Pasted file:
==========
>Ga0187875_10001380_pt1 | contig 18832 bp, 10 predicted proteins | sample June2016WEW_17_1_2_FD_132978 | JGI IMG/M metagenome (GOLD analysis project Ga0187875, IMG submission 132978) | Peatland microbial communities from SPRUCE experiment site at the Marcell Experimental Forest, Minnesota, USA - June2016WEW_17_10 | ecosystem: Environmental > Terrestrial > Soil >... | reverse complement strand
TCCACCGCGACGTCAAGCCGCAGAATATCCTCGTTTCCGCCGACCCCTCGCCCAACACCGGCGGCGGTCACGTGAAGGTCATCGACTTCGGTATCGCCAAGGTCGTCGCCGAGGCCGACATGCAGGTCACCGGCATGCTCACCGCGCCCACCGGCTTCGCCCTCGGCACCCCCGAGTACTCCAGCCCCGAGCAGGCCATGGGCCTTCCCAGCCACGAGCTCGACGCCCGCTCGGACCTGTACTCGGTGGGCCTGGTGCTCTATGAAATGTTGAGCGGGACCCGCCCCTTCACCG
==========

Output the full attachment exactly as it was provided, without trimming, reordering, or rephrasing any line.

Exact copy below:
>Ga0187875_10001380_pt1 | contig 18832 bp, 10 predicted proteins | sample June2016WEW_17_1_2_FD_132978 | JGI IMG/M metagenome (GOLD analysis project Ga0187875, IMG submission 132978) | Peatland microbial communities from SPRUCE experiment site at the Marcell Experimental Forest, Minnesota, USA - June2016WEW_17_10 | ecosystem: Environmental > Terrestrial > Soil >... | reverse complement strand
TCCACCGCGACGTCAAGCCGCAGAATATCCTCGTTTCCGCCGACCCCTCGCCCAACACCGGCGGCGGTCACGTGAAGGTCATCGACTTCGGTATCGCCAAGGTCGTCGCCGAGGCCGACATGCAGGTCACCGGCATGCTCACCGCGCCCACCGGCTTCGCCCTCGGCACCCCCGAGTACTCCAGCCCCGAGCAGGCCATGGGCCTTCCCAGCCACGAGCTCGACGCCCGCTCGGACCTGTACTCGGTGGGCCTGGTGCTCTATGAAATGTTGAGCGGGACCCGCCCCTTCACCG